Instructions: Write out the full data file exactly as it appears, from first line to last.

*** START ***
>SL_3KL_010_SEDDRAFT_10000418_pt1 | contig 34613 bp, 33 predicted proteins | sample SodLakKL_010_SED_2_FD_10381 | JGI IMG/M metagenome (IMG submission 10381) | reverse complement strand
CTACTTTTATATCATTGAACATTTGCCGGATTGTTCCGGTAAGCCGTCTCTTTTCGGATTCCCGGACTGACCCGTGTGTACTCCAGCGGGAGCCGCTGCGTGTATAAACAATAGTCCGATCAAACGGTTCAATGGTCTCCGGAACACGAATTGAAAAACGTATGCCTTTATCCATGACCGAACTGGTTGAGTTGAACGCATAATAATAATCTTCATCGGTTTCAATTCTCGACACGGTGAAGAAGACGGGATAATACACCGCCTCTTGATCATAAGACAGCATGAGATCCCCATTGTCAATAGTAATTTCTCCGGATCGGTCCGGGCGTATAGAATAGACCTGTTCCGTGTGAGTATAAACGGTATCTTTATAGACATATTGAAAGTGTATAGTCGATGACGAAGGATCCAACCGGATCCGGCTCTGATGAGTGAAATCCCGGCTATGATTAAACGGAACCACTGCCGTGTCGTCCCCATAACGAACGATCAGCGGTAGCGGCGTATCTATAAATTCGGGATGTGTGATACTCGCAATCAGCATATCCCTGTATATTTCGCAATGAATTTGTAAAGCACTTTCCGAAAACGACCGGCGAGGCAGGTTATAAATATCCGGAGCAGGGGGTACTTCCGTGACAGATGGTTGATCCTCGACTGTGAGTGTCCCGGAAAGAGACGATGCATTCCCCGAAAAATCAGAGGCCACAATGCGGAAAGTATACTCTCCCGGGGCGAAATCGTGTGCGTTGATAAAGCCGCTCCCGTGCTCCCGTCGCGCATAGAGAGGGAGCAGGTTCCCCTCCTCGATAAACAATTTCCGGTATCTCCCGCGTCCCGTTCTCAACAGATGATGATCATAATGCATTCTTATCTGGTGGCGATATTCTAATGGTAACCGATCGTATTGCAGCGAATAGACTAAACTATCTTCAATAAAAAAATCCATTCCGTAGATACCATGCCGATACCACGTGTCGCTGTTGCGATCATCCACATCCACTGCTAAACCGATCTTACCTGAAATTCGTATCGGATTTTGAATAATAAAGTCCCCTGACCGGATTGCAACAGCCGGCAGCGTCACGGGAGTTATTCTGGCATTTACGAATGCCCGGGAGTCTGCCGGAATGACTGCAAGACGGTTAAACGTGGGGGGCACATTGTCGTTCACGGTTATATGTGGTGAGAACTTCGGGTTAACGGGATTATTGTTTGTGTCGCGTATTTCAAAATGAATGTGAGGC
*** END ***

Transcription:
>SL_3KL_010_SEDDRAFT_10000418_pt1 | contig 34613 bp, 33 predicted proteins | sample SodLakKL_010_SED_2_FD_10381 | JGI IMG/M metagenome (IMG submission 10381) | reverse complement strand
CTACTTTTATATCATTGAACATTTGCCGGATTGTTCCGGTAAGCCGTCTCTTTTCGGATTCCCGGACTGACCCGTGTGTACTCCAGCGGGAGCCGCTGCGTGTATAAACAATAGTCCGATCAAACGGTTCAATGGTCTCCGGAACACGAATTGAAAAACGTATGCCTTTATCCATGACCGAACTGGTTGAGTTGAACGCATAATAATAATCTTCATCGGTTTCAATTCTCGACACGGTGAAGAAGACGGGATAATACACCGCCTCTTGATCATAAGACAGCATGAGATCCCCATTGTCAATAGTAATTTCTCCGGATCGGTCCGGGCGTATAGAATAGACCTGTTCCGTGTGAGTATAAACGGTATCTTTATAGACATATTGAAAGTGTATAGTCGATGACGAAGGATCCAACCGGATCCGGCTCTGATGAGTGAAATCCCGGCTATGATTAAACGGAACCACTGCCGTGTCGTCCCCATAACGAACGATCAGCGGTAGCGGCGTATCTATAAATTCGGGATGTGTGATACTCGCAATCAGCATATCCCTGTATATTTCGCAATGAATTTGTAAAGCACTTTCCGAAAACGACCGGCGAGGCAGGTTATAAATATCCGGAGCAGGGGGTACTTCCGTGACAGATGGTTGATCCTCGACTGTGAGTGTCCCGGAAAGAGACGATGCATTCCCCGAAAAATCAGAGGCCACAATGCGGAAAGTATACTCTCCCGGGGCGAAATCGTGTGCGTTGATAAAGCCGCTCCCGTGCTCCCGTCGCGCATAGAGAGGGAGCAGGTTCCCCTCCTCGATAAACAATTTCCGGTATCTCCCGCGTCCCGTTCTCAACAGATGATGATCATAATGCATTCTTATCTGGTGGCGATATTCTAATGGTAACCGATCGTATTGCAGCGAATAGACTAAACTATCTTCAATAAAAAAATCCATTCCGTAGATACCATGCCGATACCACGTGTCGCTGTTGCGATCATCCACATCCACTGCTAAACCGATCTTACCTGAAATTCGTATCGGATTTTGAATAATAAAGTCCCCTGACCGGATTGCAACAGCCGGCAGCGTCACGGGAGTTATTCTGGCATTTACGAATGCCCGGGAGTCTGCCGGAATGACTGCAAGACGGTTAAACGTGGGGGGCACATTGTCGTTCACGGTTATATGTGGTGAGAACTTCGGGTTAACGGGATTATTGTTTGTGTCGCGTATTTCAAAATGAATGTGAGGC